First Steps Toward Compression-aware Algorithms; Analysis of Target Corporation’s 2013 Data Breach Via a Deontological Framework
Fisseha, Yonathan, School of Engineering and Applied Science, University of Virginia
Brunelle, Nathan, Comp Science Dept, University of Virginia
Laugelli, Benjamin, Engineering and Society, University of Virginia
Data privacy is at the intersection of my STS and technical research. As the world is becoming increasingly interconnected with the growth of the World Wide Web, more private data is also shared between individuals and corporations. The technical research recognizes the dilemma of this need to share data while also maintaining some level of privacy. It formalizes this notion by meditating on why people often want to share data-- to derive new knowledge from the aggregated data-- and offers a technical solution that balances these two needs. On the other hand, the STS research explores the ethical complexities of private data storage and computation. It considers the particularly egregious case of Target's 2014 data breach from a moral theory perspective and shows that data breaches have a moral dimension worth exploring. The concern for the security of private data and recognition of the need to share data thus forms the foundation of both projects.
The technical research explores the application of compression-aware algorithms to multi-party computing to provide efficient and secure means to compute on aggregated data. It considers a specific, but generally applicable, use case of measuring similarities between strings in a private manner. More specifically, the privacy model used is one where no information about the two strings is leaked except the result of the similarity measure. To accomplish this privacy model, I rely on multi-party computing protocols that provide a generalized framework to privately compute an arbitrary function on a given set of inputs. Much like other algorithms performed via a multi-party computing protocol, string similarity measures are computationally expensive and slow. The technical research aims to provide an efficient means to compute string similarity algorithms by first compressing the strings and then by designing a compression-aware version of the string similarity measuring algorithm. Towards this goal, this research provides the experimental study necessary to design these compression-aware algorithms.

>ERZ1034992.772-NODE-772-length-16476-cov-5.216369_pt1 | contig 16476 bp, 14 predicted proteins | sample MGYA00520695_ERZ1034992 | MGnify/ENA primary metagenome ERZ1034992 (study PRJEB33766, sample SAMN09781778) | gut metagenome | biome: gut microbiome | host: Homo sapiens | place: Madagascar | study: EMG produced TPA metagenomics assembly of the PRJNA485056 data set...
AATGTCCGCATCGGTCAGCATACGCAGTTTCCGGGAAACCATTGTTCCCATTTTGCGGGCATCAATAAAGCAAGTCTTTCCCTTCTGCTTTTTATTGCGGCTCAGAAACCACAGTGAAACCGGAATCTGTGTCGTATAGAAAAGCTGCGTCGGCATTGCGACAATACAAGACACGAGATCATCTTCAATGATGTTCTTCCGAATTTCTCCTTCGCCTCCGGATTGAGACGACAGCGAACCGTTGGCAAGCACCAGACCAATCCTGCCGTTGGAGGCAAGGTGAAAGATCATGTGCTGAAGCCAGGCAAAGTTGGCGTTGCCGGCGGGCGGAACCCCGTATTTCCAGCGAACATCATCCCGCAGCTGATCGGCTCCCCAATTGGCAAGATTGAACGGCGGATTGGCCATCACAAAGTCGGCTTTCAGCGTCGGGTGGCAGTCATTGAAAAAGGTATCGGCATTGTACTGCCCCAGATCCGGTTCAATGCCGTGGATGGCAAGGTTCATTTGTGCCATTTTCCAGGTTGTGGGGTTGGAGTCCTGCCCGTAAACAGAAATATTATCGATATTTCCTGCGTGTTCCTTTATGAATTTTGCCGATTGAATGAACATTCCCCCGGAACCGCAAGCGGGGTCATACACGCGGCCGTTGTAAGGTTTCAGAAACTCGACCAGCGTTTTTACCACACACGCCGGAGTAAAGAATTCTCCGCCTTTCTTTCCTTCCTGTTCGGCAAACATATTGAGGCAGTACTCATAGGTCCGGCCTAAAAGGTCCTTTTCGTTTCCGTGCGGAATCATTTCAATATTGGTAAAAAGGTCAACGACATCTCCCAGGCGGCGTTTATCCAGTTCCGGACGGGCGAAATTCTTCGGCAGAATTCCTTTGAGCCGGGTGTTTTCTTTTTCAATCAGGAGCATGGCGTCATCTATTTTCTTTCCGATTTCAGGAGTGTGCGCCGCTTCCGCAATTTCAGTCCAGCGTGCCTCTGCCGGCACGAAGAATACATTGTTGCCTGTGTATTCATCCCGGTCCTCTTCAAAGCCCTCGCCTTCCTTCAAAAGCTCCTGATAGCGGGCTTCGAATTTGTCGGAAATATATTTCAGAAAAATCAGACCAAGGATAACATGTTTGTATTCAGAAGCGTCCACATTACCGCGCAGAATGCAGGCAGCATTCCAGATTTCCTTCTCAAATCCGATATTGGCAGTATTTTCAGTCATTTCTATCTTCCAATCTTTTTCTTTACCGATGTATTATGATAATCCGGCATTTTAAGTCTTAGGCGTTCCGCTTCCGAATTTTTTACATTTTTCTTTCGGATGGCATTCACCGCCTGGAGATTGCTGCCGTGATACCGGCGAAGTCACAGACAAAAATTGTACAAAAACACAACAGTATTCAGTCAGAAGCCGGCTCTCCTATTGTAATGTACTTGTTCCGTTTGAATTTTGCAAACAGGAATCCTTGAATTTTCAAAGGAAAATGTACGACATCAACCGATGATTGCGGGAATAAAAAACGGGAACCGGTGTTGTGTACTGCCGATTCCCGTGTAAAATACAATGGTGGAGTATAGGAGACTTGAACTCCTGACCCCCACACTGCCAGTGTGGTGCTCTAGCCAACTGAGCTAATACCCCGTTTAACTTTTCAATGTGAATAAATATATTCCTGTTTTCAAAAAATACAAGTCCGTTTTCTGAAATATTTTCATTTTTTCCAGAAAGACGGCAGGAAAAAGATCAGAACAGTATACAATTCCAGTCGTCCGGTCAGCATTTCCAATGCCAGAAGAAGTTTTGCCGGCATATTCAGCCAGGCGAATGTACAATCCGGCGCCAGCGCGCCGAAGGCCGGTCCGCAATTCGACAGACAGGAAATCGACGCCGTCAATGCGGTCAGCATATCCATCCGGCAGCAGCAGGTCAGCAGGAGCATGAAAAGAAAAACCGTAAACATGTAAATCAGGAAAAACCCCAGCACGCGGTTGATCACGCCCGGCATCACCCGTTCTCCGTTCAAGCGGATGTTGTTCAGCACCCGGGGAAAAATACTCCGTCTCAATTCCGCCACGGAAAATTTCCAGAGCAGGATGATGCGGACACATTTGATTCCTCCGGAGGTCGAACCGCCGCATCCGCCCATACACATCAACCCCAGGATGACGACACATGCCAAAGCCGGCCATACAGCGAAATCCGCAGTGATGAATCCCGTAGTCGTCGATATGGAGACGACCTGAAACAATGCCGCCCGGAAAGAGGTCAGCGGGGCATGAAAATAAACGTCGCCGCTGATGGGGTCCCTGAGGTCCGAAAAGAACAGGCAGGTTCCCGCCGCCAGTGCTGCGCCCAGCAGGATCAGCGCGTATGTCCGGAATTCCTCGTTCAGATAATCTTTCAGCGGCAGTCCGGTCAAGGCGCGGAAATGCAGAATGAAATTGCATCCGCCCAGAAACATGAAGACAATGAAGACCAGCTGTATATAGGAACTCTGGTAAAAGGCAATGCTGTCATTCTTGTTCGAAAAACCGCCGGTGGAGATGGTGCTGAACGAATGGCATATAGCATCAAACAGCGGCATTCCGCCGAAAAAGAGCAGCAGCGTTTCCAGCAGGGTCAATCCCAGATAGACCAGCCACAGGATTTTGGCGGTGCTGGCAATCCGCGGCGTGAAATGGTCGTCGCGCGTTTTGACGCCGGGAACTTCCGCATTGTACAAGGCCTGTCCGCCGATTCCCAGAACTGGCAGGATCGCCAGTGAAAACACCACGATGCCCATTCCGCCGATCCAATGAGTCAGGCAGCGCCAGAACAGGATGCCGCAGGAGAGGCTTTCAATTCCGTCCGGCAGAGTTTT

The STS research is similarly focused on understanding privacy and practical security. More specifically, it analyzes the 2014 breach of Target Corporation's computer systems from an ethical perspective in an effort to understand the ethical responsibilities of parties that compute on and store private user data. The analysis is based on deontological ethics and uses the code of ethics created by the Association for Computing Machinery (ACM) to provide a rigorous normative judgment on the specific case. I argue that while it is difficult and perhaps impossible, to equally distribute moral blame for the data breach that resulted from the attack, it is possible, and important, to hold Target, as a collective, morally responsible for the attack. The research descriptively shows that Target has violated at least three rules from ACM's code of ethics by analyzing the technical and organization flaws that were exploited leading to the system breach and customer data leak. The goal of this analysis is to show that entities that process and store private user data can and must be held to higher standards of moral responsibility beyond their industry's technical and legal bare minimum requirements.
Working on these projects simultaneously has enabled me to build a better context around both my technical and STS research. The STS research directly influenced my technical research by giving me a better understanding of the actors involved in multi-party computing scenarios. I studied inter-organizational data sharing, businesses' need to aggregate data and compute on aggregated data across organizational boundaries, and the privacy concerns that arise from this. Consequently, I made various decisions to adjust the technical project such that it addresses business-to-business data sharing as opposed to data sharing among individuals. The technical project was helpful in contextually understanding the technical challenges of data sharing in a privacy-conscience manner. This made the analysis in the STS research more robust and the moral judgment more just because I understood the practical boundaries of security in the technical domain.
BS (Bachelor of Science)
Compression, Compression-aware algorithms, Privacy, Multi-party computation, Deontological ethics
School of Engineering and Applied Science
Bachelor of Science in Computer Science
Technical Advisor: Nathan Brunelle
STS Advisor: Benjamin Laugelli
Technical Team Members: Nathaniel Saxe